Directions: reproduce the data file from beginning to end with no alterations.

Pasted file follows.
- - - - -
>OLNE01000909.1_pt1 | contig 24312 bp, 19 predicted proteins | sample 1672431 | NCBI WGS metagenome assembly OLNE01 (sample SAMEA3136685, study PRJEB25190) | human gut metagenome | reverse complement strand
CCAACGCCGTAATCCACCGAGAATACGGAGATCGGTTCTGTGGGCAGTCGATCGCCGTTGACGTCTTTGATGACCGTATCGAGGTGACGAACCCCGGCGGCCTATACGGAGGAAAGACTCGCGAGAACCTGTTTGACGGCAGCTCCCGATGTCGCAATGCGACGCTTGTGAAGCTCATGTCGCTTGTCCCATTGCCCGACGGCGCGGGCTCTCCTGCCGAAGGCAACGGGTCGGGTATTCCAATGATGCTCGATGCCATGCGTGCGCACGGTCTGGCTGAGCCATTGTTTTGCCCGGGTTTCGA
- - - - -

>OLNE01000909.1_pt1 | contig 24312 bp, 19 predicted proteins | sample 1672431 | NCBI WGS metagenome assembly OLNE01 (sample SAMEA3136685, study PRJEB25190) | human gut metagenome | reverse complement strand
CCAACGCCGTAATCCACCGAGAATACGGAGATCGGTTCTGTGGGCAGTCGATCGCCGTTGACGTCTTTGATGACCGTATCGAGGTGACGAACCCCGGCGGCCTATACGGAGGAAAGACTCGCGAGAACCTGTTTGACGGCAGCTCCCGATGTCGCAATGCGACGCTTGTGAAGCTCATGTCGCTTGTCCCATTGCCCGACGGCGCGGGCTCTCCTGCCGAAGGCAACGGGTCGGGTATTCCAATGATGCTCGATGCCATGCGTGCGCACGGTCTGGCTGAGCCATTGTTTTGCCCGGGTTTCGA